Last evening, Thanksgiving Eve, saw a small handful of the faithful gather at Cornerstone EFC to give thanks to God. We gather every Wednesday to pray, but this night was different. I had taken every household’s name and put it on a small slip of paper. Included on these slips were also every missionary family we support, every leader of our congregation, others in teaching positions, as well as service positions at Cornerstone. All these slips of paper were placed in a basket and stirred around a bit. Then, after I began leading us in prayer, we’d just pass the basket, take a slip and pray. Our prayers were short and concise – we simply wanted to thank God for each person/family/leader represented there. As we went on, it seemed the Spirit was pleased to work in us to produce such a sweet harmony of praying these notes of thanksgiving that no one was aware of the passage of time (a rare thing these days within the church). When we finished, we gave thanks to God for His many blessings upon us and our little church and headed off to our homes, in order that we might prepare to do the same again today.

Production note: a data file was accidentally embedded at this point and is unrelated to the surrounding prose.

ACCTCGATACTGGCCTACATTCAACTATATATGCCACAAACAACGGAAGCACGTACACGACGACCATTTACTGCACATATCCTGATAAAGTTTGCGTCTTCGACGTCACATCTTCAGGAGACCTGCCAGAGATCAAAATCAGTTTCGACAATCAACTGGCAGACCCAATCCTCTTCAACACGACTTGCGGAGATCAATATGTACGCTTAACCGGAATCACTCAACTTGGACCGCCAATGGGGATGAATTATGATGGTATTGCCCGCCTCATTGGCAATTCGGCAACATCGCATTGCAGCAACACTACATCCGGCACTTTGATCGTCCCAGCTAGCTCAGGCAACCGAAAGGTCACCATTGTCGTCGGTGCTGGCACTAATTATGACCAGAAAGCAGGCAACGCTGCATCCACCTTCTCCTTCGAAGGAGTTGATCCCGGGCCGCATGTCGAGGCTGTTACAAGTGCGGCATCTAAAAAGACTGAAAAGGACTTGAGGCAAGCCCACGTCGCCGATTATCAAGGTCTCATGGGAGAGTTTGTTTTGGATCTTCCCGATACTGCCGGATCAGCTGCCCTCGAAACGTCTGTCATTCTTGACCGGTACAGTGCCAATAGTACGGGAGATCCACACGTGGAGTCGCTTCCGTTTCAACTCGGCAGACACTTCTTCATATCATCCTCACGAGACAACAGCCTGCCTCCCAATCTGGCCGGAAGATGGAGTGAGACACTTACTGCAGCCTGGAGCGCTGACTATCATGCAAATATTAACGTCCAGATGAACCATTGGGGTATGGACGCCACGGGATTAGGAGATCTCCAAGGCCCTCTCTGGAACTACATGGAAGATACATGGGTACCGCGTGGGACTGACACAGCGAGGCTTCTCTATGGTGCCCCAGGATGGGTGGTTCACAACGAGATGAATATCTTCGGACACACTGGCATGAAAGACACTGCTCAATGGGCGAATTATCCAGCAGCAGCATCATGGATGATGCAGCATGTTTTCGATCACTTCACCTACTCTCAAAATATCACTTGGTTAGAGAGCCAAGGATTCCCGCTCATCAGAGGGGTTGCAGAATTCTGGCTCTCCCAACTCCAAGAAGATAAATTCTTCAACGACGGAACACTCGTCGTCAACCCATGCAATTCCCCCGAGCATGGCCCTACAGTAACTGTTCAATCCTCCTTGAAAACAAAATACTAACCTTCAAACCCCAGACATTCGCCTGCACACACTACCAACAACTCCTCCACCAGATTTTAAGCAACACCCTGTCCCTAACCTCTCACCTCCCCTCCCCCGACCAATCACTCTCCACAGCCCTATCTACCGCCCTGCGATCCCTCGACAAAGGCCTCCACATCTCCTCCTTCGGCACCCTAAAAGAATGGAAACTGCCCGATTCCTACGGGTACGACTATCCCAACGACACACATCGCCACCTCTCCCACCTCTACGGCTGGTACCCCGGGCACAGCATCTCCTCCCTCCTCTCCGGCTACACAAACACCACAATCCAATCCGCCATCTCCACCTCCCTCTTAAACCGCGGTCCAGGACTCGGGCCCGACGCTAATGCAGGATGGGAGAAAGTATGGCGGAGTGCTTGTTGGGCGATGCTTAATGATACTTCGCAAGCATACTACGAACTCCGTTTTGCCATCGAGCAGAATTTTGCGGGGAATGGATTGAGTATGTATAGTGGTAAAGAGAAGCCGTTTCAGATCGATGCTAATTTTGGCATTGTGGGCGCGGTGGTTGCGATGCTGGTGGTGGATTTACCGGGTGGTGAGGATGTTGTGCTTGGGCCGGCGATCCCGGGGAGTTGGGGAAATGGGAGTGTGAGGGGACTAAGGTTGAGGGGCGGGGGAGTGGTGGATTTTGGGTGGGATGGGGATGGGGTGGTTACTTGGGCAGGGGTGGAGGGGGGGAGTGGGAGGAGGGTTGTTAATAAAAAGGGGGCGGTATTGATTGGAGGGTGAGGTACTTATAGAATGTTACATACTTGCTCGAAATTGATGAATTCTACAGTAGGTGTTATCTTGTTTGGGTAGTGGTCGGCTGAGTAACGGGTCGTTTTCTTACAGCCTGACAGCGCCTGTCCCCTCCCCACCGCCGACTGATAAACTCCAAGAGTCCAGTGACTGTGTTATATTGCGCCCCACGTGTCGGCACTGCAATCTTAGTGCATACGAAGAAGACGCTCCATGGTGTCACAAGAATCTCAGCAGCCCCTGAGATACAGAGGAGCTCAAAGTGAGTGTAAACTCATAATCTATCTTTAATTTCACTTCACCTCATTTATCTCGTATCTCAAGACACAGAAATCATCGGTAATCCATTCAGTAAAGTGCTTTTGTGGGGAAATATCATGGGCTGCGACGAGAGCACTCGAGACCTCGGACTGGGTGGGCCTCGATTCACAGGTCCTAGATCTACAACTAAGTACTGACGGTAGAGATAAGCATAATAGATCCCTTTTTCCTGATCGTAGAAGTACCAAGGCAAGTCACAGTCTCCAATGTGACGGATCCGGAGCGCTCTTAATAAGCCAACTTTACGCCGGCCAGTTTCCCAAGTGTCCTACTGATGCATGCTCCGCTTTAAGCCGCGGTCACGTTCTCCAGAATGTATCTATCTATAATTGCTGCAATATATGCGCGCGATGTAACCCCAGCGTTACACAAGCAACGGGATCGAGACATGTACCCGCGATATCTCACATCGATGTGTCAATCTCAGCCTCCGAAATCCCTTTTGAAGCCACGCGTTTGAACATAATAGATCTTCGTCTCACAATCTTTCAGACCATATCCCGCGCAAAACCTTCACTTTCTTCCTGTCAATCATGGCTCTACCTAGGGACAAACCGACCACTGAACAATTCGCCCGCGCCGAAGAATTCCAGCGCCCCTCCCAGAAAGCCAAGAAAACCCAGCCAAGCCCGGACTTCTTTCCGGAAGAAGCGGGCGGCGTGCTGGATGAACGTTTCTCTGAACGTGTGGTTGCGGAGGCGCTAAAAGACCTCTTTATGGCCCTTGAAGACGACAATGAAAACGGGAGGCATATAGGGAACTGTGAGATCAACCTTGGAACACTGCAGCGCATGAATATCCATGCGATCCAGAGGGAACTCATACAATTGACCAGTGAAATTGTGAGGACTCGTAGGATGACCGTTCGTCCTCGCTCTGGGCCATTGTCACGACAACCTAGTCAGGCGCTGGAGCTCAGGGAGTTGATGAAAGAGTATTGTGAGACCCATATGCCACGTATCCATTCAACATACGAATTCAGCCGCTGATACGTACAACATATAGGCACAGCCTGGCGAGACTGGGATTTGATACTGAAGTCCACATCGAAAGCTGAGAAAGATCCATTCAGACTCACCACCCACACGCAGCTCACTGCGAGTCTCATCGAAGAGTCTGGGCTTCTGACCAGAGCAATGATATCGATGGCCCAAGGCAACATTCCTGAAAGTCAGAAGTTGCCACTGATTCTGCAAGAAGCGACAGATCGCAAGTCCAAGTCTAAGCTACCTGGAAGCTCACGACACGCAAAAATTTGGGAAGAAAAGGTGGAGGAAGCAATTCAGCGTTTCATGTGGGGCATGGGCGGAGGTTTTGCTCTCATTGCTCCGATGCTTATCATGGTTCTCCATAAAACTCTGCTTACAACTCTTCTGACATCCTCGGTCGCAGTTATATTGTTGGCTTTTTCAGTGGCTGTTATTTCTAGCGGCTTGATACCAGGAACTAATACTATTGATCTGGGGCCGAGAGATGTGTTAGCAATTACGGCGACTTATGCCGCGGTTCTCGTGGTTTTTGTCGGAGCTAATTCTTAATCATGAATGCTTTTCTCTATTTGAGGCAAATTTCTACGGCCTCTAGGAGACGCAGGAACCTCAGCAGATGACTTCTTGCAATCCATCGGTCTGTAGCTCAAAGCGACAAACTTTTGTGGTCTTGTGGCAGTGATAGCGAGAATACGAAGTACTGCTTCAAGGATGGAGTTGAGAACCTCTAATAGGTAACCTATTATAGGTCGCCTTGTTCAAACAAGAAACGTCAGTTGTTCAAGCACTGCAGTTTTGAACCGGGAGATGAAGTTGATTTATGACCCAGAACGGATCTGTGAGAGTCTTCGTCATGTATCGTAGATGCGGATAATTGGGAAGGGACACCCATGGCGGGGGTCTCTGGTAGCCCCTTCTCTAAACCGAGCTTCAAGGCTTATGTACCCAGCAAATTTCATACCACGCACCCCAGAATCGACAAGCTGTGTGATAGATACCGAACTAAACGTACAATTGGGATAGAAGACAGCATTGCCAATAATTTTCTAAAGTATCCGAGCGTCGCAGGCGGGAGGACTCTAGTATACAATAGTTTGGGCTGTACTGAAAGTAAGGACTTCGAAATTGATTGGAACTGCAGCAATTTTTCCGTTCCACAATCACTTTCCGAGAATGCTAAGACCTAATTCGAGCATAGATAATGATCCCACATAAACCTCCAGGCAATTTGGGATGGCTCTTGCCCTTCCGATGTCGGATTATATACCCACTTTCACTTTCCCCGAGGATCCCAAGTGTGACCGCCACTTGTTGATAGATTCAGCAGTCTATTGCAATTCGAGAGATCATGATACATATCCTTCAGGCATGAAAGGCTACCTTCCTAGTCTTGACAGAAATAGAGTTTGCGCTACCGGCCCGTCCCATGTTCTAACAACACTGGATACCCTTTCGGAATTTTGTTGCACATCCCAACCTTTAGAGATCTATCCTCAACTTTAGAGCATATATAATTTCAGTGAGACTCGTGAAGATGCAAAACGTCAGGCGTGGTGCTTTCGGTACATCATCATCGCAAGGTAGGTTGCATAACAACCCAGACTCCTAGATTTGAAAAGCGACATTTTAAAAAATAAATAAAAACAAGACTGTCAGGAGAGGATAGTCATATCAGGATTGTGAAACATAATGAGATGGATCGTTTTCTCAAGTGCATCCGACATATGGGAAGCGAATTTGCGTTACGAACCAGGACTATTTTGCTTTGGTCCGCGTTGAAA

Happy Thanksgiving everyone!

The Family God Uses – a book review

Family God Uses.jpgAbout the Book